In operation, resistors 17 and 19 are chosen in conjunction with D.C. voltage source 15 and transistor 21 so that a sufficient base-emitter bias (current) will be applied to transistor 21 to turn the transistor on in response to an "on" command from D.C. voltage source 15. Transistor 21 being turned on, a current path to ground 23 now exists in the switch of the present invention. Vcc is so chosen in relation to the resistors 35 and 41 and the voltage divider formed thereby and resistor 25 that, when transistor 21 is on, (1) a sufficient base to emitter bias will be achieved to turn on transistor 37 and (2) there will be a sufficient potential drop that points 27, 59 and 47 will be at a small positive potential. A voltage drop between points 47 and 59 thus occurs when transistor 21 is on, providing a current path to ground 23 and providing the bias to turn on transistor 37. Once transistor 37 is on a current path exists between -Vcc and +Vcc through resistors 41 and 39. As referred to above, the magnitude of resistance 39 is chosen so that a small positive potential exists, upon flow of current through the saturated transistor 37 at point 29. It is seen that upon actuation of the switch of the present invention by an appropriate D.C. voltage 15, points 27 and 29 are altered in potential from +Vcc and -Vcc to small positive values (near zero).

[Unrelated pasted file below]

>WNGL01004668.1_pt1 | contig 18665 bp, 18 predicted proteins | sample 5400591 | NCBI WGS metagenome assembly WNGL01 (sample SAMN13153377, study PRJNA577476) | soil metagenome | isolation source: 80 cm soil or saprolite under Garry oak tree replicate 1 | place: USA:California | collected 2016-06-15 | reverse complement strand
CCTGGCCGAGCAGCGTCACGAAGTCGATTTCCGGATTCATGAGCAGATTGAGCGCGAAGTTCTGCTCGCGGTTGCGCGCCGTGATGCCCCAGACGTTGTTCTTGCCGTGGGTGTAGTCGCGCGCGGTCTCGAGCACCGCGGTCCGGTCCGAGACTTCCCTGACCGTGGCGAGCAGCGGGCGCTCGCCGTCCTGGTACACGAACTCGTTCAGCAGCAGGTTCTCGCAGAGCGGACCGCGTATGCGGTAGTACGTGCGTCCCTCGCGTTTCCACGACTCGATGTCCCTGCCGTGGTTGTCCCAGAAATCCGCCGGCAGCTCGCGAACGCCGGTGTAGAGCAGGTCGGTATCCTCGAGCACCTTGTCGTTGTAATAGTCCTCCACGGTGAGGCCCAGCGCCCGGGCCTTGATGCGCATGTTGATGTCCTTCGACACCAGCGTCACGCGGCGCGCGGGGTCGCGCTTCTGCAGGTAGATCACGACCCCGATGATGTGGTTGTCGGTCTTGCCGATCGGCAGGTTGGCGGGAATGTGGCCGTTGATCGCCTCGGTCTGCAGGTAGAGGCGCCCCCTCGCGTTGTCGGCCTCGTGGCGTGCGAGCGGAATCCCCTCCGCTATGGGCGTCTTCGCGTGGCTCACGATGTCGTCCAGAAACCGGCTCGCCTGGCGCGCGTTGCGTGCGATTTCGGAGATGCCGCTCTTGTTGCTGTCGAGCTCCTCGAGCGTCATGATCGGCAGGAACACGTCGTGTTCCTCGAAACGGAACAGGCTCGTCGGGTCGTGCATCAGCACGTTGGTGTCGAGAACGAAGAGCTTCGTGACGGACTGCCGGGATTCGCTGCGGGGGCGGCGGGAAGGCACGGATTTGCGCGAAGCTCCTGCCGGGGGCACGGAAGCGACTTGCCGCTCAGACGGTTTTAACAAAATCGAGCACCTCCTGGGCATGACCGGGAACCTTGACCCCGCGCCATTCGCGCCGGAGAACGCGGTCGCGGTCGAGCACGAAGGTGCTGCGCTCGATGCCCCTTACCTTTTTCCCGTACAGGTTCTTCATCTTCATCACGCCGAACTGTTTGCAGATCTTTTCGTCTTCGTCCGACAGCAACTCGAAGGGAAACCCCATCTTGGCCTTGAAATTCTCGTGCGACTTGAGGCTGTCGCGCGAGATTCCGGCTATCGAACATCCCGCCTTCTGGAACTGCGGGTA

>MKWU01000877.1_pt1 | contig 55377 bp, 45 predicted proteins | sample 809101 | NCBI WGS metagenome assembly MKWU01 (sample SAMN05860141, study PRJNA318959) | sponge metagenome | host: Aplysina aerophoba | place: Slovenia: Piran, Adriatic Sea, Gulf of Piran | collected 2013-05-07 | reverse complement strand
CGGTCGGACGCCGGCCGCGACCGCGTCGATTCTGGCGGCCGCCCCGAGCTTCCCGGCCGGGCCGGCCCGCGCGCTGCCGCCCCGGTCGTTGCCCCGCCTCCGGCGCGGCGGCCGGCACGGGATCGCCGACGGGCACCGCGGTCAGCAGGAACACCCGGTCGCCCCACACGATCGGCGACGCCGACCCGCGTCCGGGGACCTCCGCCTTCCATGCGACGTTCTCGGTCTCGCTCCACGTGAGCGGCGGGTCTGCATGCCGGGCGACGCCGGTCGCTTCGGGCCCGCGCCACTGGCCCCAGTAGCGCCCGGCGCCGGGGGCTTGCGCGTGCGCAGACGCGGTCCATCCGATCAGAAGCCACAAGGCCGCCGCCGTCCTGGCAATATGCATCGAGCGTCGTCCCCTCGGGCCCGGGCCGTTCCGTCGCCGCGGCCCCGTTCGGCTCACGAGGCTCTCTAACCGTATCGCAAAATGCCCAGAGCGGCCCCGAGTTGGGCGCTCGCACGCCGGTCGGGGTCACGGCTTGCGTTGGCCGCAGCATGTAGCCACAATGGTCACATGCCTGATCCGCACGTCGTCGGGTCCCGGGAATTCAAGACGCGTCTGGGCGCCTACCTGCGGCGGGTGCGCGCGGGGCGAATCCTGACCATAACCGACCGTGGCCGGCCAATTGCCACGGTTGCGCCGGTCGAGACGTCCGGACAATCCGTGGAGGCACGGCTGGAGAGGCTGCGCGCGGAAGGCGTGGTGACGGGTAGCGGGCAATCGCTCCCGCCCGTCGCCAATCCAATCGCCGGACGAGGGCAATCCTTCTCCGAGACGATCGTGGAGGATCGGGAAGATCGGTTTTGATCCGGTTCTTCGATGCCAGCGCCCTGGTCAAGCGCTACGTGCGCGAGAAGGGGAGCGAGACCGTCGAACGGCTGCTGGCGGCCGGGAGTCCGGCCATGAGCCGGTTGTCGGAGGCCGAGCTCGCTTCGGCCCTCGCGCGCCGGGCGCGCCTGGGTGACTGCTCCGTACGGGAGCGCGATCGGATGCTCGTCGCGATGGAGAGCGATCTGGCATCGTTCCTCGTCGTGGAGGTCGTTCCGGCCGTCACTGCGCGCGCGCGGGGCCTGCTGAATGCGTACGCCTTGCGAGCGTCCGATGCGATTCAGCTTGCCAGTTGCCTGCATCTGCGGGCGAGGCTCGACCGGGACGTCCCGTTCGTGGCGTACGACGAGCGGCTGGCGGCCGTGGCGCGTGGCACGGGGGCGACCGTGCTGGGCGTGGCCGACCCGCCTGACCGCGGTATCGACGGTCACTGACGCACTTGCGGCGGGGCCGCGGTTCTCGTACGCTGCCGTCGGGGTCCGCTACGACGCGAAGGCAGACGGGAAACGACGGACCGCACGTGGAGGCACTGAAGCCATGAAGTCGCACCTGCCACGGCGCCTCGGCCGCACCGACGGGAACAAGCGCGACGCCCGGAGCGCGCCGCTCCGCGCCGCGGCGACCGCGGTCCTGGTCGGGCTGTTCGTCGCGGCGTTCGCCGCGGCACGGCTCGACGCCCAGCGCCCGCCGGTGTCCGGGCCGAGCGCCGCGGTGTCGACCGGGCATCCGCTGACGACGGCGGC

An A.C. power source (not shown), for which the switch provides a current path when "on," acts upon load 13 causing the present invention to sense A.C. power at point 65. A protective diode 53 is interposed between the load 13 and driver transistor 33 to protect transistor 33 from the positive-going cycles of the load 13 while a similar diode 57 protects driver transistor 31 from the negative-going cycles of the load 13. Impressed voltages +Vcc and -Vcc are chosen to be more positive and more negative than the alternating amplitudes of load 13 so a path to ground 11 will not exist when there is no "on" signal at D.C. voltage source 15. It will be seen that the two driver transistors are in emitter-follower configuration with respect to the potential across load 13.